Almost like fate, the spotlight overhead came on as I stumbled back and regained my balance. I couldn’t breath as all the air seeped out my gasping mouth. I blinked my eyes twice but the letters on the plaque refused to change… In bold bronze letters, “John Lad, husband to Maria Lad, father to Stan Lad, dedicated father, fairest husband, and honorable, noble…” The word just continued down the plaque, words I couldn’t conceive described my father. I fell to my knees and draped my hand across the words.

My father hadn’t just up and left us like I had believed. He had been a Corporal in the United States Army. His squad had been pinned down in Afghanistan by snipers, and without anyway to contact inland troops, he had volunteered to go back, by himself to get help, leaving the safety of the dune, going out at night for the best chance of survival, to save his fellow brothers. He had been one hell of a sniper, and had found several spots and picked off snipers along the rugged path all night long, while evading patrols and sniper fire himself. And it was his bravery, his courageous act that enabled the safety of the squad. Getting back to HQ, my father had gotten word to the airstrip to send off reinforcements to his fellow soldiers. Harriers bombed the sniper's nest just before dawn, and the soldiers had been saved from certain death. All because of my father. And here I thought he had been living off somewhere lavish, having abandoned us all those years ago. I felt a tear slip from my eye as I read more... My father hadn’t even made it out of Afghanistan... during an invasion of American forces into a terrorist operations depot, my father had been stationed as a sniper to provide the ground troops with covering fire, only it had been one of the spots he’d used in his get away from the night of the sneak away, and the Arabs had readily marked the spot for future patrols to find. A rival sniper caught my father’s arm, and rather than be dragged off to an internment camp by an oncoming patrol, a live grenade found in his hand killed the patrol and destroyed the sniping perch, so no more soldiers would make the same mistake he had.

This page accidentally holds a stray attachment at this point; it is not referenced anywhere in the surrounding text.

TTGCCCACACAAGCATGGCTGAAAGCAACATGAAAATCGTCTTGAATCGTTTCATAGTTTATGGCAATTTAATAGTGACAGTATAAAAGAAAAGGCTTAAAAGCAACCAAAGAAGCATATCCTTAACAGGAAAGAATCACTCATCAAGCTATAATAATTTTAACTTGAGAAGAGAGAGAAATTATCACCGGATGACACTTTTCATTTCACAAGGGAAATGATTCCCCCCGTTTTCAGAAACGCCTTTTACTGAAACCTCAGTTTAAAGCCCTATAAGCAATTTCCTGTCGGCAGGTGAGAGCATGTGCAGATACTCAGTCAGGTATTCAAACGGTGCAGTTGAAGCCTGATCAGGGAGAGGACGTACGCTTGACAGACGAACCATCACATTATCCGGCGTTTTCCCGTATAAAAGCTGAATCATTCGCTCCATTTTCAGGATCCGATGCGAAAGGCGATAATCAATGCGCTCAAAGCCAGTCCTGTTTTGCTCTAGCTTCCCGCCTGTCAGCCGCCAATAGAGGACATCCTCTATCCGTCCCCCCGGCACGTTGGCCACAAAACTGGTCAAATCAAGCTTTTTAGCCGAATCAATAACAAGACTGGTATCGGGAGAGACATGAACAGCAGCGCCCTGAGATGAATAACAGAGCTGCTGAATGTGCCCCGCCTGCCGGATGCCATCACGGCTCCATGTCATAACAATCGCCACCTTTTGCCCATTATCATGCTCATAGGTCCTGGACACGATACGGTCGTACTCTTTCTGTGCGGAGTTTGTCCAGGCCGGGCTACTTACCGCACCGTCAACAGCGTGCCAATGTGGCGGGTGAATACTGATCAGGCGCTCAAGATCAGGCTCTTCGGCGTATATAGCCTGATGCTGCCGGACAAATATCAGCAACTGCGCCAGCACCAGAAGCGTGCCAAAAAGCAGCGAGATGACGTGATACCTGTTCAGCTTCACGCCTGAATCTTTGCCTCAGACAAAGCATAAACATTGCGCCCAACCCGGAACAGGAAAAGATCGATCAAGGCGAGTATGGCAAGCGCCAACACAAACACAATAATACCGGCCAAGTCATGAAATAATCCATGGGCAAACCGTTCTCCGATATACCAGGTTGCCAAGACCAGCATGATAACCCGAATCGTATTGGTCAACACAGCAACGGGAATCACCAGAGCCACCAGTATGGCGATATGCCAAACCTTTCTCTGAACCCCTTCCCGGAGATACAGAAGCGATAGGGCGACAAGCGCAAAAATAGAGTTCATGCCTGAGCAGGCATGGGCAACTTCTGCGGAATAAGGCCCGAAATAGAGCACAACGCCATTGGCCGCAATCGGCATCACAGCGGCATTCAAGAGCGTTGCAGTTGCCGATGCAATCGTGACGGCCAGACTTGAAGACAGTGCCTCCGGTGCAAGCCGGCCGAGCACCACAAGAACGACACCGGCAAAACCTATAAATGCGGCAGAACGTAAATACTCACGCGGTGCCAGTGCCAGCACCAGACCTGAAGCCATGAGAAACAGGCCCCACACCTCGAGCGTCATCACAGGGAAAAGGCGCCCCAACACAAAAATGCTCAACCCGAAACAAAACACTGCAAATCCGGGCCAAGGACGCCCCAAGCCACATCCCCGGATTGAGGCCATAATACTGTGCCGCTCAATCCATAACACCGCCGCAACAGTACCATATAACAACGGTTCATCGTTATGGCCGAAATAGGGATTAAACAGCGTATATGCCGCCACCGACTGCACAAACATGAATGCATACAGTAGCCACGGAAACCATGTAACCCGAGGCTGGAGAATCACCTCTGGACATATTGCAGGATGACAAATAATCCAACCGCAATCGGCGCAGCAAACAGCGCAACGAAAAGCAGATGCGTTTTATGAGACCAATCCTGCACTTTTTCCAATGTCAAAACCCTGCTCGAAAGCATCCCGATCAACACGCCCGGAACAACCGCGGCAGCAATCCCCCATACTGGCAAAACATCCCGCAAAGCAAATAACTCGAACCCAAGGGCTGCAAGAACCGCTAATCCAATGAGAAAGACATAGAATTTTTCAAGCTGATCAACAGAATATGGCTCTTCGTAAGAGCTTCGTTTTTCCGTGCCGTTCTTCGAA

I sat still for a moment, forgetting everything, and took a deep breath and removed my hand from the plaque. I felt another tear slid out of my eye and I heard it hit the concrete on which I knelt. I noticed another smaller plaque above the main one, it read only a few words. “ Ghillie Raider, the scourge of Stan” This plaque stated my father had never gone into a single battle or engagement without the ghillie cloak that my mother had made for him. . And with the last of the words rolling of my tongue, a light flapping noise caught my attention. On the tip of the rifle on the statue of my father, waved an article of clothing. I reached up and it was a cloak. It was the cloak the figure in the park had been wearing. It wasn’t a cloak at all, it was a ghillie suit. I immediately recognized the material, as it was the same material around my neck in the form of my scarf, not wool at all… more tears fell from my eyes. I looked up at the bronze statue of my father and within the sockets of metal, i felt a spark of life, and at that moment I awoke from a trance. I was sitting in front of the memorial of my father, the suit wrapped around me. I stood up and raised my hand to my forehead. I stood at attention and then relaxed slightly. As I stared up at the statue, I felt a rush in my veins. I was in the ghillie suit, a rifle in my hands, and the enemy in my sights. I lowered my hand and put on the suit.

I left the park that day no longer a boy, but a man. I left that park no longer a skeptic, but a believer. And I left that park no longer in question, but with a purpose. The answers were clear, and nothing was going to stop me. I, Stan Lad, was the son of John Lad, proud father, devoted husband and dedicated and decorated soldier. And I vowed… to make him proud.